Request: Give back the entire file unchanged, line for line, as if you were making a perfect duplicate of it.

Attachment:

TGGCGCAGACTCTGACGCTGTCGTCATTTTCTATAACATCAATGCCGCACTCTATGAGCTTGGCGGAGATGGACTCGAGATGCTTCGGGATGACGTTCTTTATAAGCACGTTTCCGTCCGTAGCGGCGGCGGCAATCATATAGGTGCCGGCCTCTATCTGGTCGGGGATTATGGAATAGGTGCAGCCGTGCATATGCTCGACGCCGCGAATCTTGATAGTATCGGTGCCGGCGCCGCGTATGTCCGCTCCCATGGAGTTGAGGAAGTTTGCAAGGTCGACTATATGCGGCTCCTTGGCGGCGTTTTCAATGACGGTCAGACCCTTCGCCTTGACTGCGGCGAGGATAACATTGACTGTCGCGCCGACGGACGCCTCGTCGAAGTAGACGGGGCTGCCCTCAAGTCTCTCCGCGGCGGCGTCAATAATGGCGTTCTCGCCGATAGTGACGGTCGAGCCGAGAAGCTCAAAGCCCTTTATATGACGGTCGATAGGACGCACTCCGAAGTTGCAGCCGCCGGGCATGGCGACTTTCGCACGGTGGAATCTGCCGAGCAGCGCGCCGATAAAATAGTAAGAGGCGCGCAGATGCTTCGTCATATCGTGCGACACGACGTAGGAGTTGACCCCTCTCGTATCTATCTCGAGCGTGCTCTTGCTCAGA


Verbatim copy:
TGGCGCAGACTCTGACGCTGTCGTCATTTTCTATAACATCAATGCCGCACTCTATGAGCTTGGCGGAGATGGACTCGAGATGCTTCGGGATGACGTTCTTTATAAGCACGTTTCCGTCCGTAGCGGCGGCGGCAATCATATAGGTGCCGGCCTCTATCTGGTCGGGGATTATGGAATAGGTGCAGCCGTGCATATGCTCGACGCCGCGAATCTTGATAGTATCGGTGCCGGCGCCGCGTATGTCCGCTCCCATGGAGTTGAGGAAGTTTGCAAGGTCGACTATATGCGGCTCCTTGGCGGCGTTTTCAATGACGGTCAGACCCTTCGCCTTGACTGCGGCGAGGATAACATTGACTGTCGCGCCGACGGACGCCTCGTCGAAGTAGACGGGGCTGCCCTCAAGTCTCTCCGCGGCGGCGTCAATAATGGCGTTCTCGCCGATAGTGACGGTCGAGCCGAGAAGCTCAAAGCCCTTTATATGACGGTCGATAGGACGCACTCCGAAGTTGCAGCCGCCGGGCATGGCGACTTTCGCACGGTGGAATCTGCCGAGCAGCGCGCCGATAAAATAGTAAGAGGCGCGCAGATGCTTCGTCATATCGTGCGACACGACGTAGGAGTTGACCCCTCTCGTATCTATCTCGAGCGTGCTCTTGCTCAGA